This argument misses the point. The Lieberman who joined Sharon’s government five years ago represented a marginal group of new immigrants, which was not taken seriously. Sharon was a strong leader, and his ministers were unimportant. But the Lieberman that has joined the Olmert government is something else: the leader of a strong party that is getting stronger, under a prime minister who is a small party functionary, with whom most of the public is fed up.
The Lieberman party is quite different from the fictitious Kadima Party and the decomposing Labor Party. It is organized on military lines, with Lieberman as its one, unquestioned leader. It has organized most of the immigrants from the former Soviet Union, and is expanding into other communities, too. It appeals to the poor and downtrodden. It resembles the Bolshevik party that Lieberman knew as a young man in the Soviet Union. (To coin a formula: Bolshevism minus Marxism equals Fascism.)
When the democratic system arouses public contempt, and when the view that “all politicians are crooks” and “the system is rotten to the core” is gaining ground, such a person is a real danger to democracy.
An old maxim says that Israel can fulfill only two of its three desires: to be a Jewish state, to be a democratic state, and to hold on to all of the territory between the Mediterranean and the Jordan. It can hold on to the whole territory and be democratic but then it will not be a Jewish state. It can hold on to the territory and be Jewish but than it will not be a democratic state. It can be a Jewish and democratic state but then it cannot hold on to all the territory.
This has been the basis of Israeli policy from the very beginning. The main argument for Sharon’s “Separation” and Olmert’s “Convergence” was exactly this: that in order for Israel to remain Jewish and democratic, it must give up those parts of the occupied Palestinian territories with a dense Arab population.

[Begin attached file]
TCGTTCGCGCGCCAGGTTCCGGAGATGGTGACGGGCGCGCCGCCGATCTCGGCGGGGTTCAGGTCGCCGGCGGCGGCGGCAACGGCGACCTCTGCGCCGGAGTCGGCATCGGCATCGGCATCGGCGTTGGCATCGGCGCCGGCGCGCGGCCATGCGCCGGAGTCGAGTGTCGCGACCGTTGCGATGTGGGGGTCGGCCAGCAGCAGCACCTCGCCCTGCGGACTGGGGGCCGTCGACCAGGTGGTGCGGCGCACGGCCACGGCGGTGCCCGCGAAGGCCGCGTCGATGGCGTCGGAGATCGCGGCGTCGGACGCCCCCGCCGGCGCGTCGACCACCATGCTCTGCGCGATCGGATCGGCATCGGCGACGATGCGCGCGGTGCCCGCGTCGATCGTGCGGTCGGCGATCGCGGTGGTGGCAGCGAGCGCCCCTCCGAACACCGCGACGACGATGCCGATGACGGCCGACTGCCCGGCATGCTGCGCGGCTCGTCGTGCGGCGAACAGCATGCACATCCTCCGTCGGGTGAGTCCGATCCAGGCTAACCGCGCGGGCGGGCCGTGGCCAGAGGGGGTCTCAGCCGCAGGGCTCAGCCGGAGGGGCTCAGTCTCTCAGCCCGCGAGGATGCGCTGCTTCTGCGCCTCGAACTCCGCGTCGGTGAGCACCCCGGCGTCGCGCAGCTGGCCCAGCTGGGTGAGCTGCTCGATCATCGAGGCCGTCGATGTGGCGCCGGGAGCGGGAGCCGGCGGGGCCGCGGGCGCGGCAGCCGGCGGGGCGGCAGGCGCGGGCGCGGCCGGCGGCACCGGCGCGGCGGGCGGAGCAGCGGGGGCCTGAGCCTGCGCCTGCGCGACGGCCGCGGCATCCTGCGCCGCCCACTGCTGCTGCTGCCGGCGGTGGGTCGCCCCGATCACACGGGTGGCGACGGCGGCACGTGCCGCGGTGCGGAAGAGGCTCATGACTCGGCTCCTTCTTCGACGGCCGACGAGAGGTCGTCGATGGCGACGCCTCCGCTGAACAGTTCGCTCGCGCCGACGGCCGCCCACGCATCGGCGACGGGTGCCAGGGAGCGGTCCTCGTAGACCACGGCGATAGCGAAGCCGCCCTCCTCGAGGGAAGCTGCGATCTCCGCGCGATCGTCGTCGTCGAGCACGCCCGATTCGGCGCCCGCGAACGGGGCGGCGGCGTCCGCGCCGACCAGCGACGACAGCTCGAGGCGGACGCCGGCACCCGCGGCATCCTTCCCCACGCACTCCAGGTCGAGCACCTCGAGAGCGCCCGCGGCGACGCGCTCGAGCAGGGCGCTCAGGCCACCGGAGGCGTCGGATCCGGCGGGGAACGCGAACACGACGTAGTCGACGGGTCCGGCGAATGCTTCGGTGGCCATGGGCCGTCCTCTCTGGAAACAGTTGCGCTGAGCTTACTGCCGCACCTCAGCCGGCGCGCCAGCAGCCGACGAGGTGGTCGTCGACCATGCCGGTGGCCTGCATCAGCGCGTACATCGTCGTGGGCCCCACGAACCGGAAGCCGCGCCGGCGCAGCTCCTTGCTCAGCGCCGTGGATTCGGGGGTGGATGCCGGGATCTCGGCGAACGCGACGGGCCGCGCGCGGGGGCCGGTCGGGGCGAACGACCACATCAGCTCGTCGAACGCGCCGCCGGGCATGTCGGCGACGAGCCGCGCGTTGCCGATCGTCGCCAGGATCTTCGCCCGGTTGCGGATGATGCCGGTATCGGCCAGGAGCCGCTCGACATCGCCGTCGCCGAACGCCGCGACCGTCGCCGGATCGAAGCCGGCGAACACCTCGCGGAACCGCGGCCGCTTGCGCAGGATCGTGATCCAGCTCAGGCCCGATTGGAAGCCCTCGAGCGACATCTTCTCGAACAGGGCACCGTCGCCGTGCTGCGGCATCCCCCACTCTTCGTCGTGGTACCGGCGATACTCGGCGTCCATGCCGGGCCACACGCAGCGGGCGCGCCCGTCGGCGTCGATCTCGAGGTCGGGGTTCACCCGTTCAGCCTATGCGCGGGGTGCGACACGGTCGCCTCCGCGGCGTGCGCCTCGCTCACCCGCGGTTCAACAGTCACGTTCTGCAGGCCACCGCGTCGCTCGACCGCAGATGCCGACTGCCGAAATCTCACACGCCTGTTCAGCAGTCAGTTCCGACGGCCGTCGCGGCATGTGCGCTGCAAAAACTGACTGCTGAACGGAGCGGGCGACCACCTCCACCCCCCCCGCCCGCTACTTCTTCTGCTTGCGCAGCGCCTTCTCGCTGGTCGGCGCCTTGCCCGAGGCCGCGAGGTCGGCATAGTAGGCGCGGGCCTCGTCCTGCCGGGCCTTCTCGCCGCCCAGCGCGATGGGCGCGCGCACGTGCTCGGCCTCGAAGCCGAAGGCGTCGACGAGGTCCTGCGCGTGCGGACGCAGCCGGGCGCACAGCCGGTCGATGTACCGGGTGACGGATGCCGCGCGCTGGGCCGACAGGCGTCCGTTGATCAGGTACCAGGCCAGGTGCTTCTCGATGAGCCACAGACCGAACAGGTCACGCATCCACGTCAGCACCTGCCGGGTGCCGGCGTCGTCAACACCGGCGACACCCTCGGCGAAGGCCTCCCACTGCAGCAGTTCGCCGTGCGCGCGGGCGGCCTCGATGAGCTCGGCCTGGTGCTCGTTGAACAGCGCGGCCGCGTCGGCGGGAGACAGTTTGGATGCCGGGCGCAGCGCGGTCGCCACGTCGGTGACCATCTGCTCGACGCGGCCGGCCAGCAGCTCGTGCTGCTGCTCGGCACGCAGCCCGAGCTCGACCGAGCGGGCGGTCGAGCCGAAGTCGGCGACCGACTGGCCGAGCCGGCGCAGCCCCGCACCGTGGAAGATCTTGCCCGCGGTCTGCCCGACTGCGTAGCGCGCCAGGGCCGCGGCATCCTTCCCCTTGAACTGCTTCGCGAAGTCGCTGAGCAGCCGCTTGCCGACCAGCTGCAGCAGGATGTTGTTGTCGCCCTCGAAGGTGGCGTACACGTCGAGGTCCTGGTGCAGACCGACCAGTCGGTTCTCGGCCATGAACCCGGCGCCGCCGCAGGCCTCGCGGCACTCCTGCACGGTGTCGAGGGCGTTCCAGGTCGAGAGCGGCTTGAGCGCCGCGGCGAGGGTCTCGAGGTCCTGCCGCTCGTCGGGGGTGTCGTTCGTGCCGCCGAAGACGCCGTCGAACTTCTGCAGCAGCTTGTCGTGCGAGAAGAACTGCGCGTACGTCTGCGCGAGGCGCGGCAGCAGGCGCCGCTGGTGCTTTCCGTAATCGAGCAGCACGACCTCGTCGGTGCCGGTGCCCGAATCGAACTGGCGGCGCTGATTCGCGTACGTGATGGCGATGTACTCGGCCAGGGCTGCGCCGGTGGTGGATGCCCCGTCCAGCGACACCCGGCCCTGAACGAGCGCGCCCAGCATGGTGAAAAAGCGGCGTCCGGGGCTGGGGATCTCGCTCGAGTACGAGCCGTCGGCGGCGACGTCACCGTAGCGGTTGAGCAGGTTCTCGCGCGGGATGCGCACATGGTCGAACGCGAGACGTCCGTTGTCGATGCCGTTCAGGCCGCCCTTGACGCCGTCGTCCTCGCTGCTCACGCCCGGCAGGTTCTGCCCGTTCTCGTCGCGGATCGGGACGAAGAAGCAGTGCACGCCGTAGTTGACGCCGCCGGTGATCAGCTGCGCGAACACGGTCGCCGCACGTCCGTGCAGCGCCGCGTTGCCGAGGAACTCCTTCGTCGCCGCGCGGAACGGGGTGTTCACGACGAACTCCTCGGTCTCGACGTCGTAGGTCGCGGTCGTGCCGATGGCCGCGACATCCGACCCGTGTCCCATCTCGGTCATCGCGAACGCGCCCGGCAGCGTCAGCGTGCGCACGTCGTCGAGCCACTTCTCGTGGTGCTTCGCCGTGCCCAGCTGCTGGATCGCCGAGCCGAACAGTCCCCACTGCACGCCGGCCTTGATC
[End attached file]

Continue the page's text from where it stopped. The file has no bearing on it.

The extreme Right has an answer that resembles the egg of Columbus: all three aims can indeed be attained. The solution is ethnic cleansing the expulsion of the whole of the Arab population.
That is difficult to carry out in a democratic system. Therefore, this aim almost automatically means that there must be a “strong leader.” Meaning: an overt or disguised dictatorship.
Mostly this is not said openly, but by hints accompanied with a wink. Lieberman, too, does not say so openly. But if one listens closely to what he says, one can draw the conclusions oneself.
The most depressing phenomenon at this moment is the lack of public reaction.
The betrayal of the Labor Party could have been expected. Amir Peretz did indeed swear that he would never sit in a government with Lieberman, but in order to remain a minister he is quite prepared to sell his principles. No great outcry could be expected from Meretz either, after Yossi Beilin had his well-publicized breakfast with Lieberman and heaped praise on him and his herrings.
But the general public does not seem shocked, either. Here and there some articles did appear, but they did not point out the existential danger threatening the Israeli republic. Even the Arab public in Israel, whose very existence is menaced by Lieberman, has not set in motion a real protest. On the 1976 “Land Day,” when the Arab citizens protested against the expropriation of their land, it looked different. As it did in October 2000, when the Israeli Arab public protested against a suspected threat to the al-Aqsa mosque.
What is the reason for this weak reaction, which is so like the last days of the Weimar republic?
There is a growing disdain for the democratic system. There is a general fatigue after the shocks of the last year. There is a withdrawal into private cares. For the “persons in the street,” it is difficult to imagine the dangers. He and she are so used to democracy that they cannot imagine what it means to live without it. They are sure that “It Can’t Happen Here.”
Perhaps they are right?
At the end of the 19th century, there was a French general called Georges Boulanger. Everybody expected him to carry out a military coup d’etat at any moment. But the general hesitated, postponed the much talked-about coup again and again, until somebody threw in his face: “General, at your age Napoleon was already dead!” It is said that this broke the spell, the authorities started to take action, and the general fled abroad.
Perhaps Lieberman will also turn out to be a scarecrow. But I would not bet on it, if the Israeli public does not wake up in time.